Supporting employees coping with bereavement

Grief can make an impact on the physical and mental wellbeing of an individual. According to ACAS, one in ten employees in the UK are likely to be affected by bereavement at any time.

 

Unfortunately, all individuals will experience bereavement at some time in their lives, but when this happens to someone in your workforce, how do you provide a framework of support?

 

It is important that employers recognise how much of a life-changing experience bereavement is. Every employee deals with it in different ways, and just because somebody does not perhaps take time off work, that doesn’t mean they are not feeling the effects.

 

Symptoms

A wide range of emotions may be experienced after a loss. According to the Kübler-Ross model, there are five stages of grief, although these reactions might not occur in a specific order, and can (at times) occur together.

 

The five stages of grief include:

- Denial, disbelief, numbness

- Anger, blame

- Bargaining

- Depressed mood, sadness, and crying

- Acceptance, coming to terms with a bereavement

 

Benefits of supporting bereaved employees

A well planned and managed approach to bereavement at the workplace will not only help bereaved employees to cope better with their loss, but it will also help:

- Support employees returning to work

- Reduce absenteeism and sick leave

- Avoid staff turnover

- Reduce the impact on co-workers

- Strengthen workplace culture and team morale

 

Best practice guidelines

It is generally recognised as good practice for an employer to build an entitlement to bereavement leave into their employees’ terms and conditions – but flexibility should be incorporated to consider specific circumstances and whether any time off will be paid.

 

By its very nature, the loss of someone close can be impossible to predict, so you need to consider that it may be difficult for an employee to give any kind of notice for a bereavement leave request.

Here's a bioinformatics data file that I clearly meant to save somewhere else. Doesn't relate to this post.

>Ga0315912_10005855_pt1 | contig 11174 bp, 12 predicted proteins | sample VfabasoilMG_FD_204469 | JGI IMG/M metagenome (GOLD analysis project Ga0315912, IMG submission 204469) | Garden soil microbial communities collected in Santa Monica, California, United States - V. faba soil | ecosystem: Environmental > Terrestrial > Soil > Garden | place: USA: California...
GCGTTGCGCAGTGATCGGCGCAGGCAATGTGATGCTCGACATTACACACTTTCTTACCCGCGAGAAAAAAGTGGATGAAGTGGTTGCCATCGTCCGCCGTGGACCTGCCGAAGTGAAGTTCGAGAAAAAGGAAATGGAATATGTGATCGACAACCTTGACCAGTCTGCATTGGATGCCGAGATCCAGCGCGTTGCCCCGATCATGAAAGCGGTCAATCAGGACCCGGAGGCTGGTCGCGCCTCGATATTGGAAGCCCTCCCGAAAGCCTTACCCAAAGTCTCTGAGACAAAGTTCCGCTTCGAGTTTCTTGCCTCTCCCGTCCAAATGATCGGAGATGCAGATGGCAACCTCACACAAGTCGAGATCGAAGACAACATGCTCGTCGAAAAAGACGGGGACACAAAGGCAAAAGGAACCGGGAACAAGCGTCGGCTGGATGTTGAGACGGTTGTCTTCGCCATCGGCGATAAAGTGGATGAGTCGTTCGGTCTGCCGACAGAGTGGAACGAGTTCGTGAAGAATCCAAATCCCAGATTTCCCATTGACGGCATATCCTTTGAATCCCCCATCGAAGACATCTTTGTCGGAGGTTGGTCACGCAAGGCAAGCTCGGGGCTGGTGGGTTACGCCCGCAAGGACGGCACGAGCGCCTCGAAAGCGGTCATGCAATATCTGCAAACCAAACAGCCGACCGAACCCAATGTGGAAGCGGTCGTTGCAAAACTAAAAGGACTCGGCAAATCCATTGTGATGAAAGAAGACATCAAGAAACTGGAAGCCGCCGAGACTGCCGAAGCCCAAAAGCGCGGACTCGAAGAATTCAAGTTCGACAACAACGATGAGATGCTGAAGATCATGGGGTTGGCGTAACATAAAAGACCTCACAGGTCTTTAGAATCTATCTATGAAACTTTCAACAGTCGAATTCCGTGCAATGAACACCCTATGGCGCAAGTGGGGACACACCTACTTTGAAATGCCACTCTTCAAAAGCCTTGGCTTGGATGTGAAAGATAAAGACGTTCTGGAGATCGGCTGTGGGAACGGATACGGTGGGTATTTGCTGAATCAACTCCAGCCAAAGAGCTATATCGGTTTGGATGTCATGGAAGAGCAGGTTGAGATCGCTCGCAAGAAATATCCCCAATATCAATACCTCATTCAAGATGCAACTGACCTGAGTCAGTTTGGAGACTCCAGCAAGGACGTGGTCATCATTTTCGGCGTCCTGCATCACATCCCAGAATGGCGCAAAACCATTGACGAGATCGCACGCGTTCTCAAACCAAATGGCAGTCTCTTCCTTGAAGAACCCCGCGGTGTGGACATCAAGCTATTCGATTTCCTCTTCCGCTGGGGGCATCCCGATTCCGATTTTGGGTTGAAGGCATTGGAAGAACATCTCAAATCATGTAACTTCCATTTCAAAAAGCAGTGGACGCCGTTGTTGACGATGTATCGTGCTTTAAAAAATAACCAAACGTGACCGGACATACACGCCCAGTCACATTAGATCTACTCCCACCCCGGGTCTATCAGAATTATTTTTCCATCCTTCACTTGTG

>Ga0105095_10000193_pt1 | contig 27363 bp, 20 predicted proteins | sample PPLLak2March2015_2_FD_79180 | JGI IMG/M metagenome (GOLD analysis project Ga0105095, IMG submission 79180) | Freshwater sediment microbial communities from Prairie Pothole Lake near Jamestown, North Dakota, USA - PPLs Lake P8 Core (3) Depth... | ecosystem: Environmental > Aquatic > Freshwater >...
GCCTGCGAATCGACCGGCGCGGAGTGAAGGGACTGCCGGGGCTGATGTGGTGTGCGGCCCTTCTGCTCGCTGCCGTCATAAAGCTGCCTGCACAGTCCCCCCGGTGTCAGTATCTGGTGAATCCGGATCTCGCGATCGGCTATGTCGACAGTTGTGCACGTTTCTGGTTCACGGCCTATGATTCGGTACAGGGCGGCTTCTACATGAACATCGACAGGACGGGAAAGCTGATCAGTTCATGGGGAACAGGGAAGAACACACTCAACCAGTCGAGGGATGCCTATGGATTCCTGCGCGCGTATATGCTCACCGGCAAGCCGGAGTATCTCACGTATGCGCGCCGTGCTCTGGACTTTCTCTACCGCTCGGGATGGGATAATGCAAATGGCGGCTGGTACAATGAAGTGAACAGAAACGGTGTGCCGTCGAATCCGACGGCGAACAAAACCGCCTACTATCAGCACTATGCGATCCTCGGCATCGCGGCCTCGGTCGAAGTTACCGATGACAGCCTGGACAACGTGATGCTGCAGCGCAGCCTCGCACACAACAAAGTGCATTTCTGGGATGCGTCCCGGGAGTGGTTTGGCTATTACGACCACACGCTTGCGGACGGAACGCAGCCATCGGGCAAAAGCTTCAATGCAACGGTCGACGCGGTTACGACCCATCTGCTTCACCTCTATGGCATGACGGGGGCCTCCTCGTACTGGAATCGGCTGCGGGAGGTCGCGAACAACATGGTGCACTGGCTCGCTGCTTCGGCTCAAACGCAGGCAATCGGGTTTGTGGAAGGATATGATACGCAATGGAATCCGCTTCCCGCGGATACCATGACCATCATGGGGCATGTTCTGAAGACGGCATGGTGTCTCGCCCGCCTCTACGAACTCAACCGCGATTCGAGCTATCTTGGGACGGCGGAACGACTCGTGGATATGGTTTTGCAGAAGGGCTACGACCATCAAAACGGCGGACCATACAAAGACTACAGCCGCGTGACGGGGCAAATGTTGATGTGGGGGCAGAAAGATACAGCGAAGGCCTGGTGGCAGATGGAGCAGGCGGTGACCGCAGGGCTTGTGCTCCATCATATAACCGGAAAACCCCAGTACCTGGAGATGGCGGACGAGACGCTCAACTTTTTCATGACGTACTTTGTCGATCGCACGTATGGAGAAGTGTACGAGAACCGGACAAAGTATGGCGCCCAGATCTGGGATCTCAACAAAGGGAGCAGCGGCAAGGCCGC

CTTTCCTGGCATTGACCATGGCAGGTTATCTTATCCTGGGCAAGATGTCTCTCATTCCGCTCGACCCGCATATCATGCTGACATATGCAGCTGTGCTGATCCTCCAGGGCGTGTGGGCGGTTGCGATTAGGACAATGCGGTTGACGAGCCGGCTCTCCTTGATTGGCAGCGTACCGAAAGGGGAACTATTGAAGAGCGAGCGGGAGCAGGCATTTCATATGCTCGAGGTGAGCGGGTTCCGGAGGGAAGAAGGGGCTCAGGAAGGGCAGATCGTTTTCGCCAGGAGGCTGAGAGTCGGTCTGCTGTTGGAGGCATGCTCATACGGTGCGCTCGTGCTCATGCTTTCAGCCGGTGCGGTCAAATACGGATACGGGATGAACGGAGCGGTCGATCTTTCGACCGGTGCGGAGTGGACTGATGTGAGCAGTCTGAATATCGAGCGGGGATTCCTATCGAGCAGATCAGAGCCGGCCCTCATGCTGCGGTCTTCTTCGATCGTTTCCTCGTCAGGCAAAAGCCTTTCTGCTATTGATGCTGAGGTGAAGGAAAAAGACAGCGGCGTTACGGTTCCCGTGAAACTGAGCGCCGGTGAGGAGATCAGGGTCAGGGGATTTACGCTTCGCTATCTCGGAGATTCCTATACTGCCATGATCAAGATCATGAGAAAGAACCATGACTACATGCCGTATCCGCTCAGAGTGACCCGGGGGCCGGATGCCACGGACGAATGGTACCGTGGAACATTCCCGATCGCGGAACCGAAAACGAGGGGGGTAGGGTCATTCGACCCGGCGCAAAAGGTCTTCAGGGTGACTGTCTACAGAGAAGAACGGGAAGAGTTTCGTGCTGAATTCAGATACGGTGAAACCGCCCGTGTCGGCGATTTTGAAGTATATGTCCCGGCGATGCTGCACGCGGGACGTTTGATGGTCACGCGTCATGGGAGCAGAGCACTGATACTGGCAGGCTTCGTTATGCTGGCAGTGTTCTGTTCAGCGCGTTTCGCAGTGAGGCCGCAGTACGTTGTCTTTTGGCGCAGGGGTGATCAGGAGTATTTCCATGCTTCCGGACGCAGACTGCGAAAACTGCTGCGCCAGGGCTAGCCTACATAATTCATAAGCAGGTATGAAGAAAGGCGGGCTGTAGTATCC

With such a sensitive subject, it’s wise to tread carefully, so you should consider the following:

 

Returning back to work – A sympathetic approach will help individuals make the transition back to work an easier one, so ensure good communication and use your discretion.

Phased returns – This may be helpful in some circumstances, and may even be recommended by their GP if they’ve been given a sick note.

Flexible working requests – Expect these if an employee’s partner has died, leaving them with sole responsibility for raising their children, or if the employee has lost a sibling, leaving them with sole responsibility for caring for ill or aging parents.

 

In the case of a death of a member of staff, organisations will need to take a wider approach to ensure that colleagues are supported.

 

In situations where a death occurs in the workplace, support from trauma specialists may be required. These specialists can provide individual and group support on site within 24-48 hours of the incident, and signpost staff to structured counselling services for ongoing support.

 

Bereavement in the workplace can be a challenge to manage and can cause many disruptions to your workforce. For example, you may find that their workplace performance has been negativity affected, and that staff members may need to take compassionate leave from work, or that they may be unable to perform certain roles.

 

However, a compassionate and supportive approach from organisations can demonstrate that they are committed to their staff and values its workforce.

 

If you would like to find out more information on any of the topics mentioned in this article, please contact Health Assured on:

0844 892 2493.

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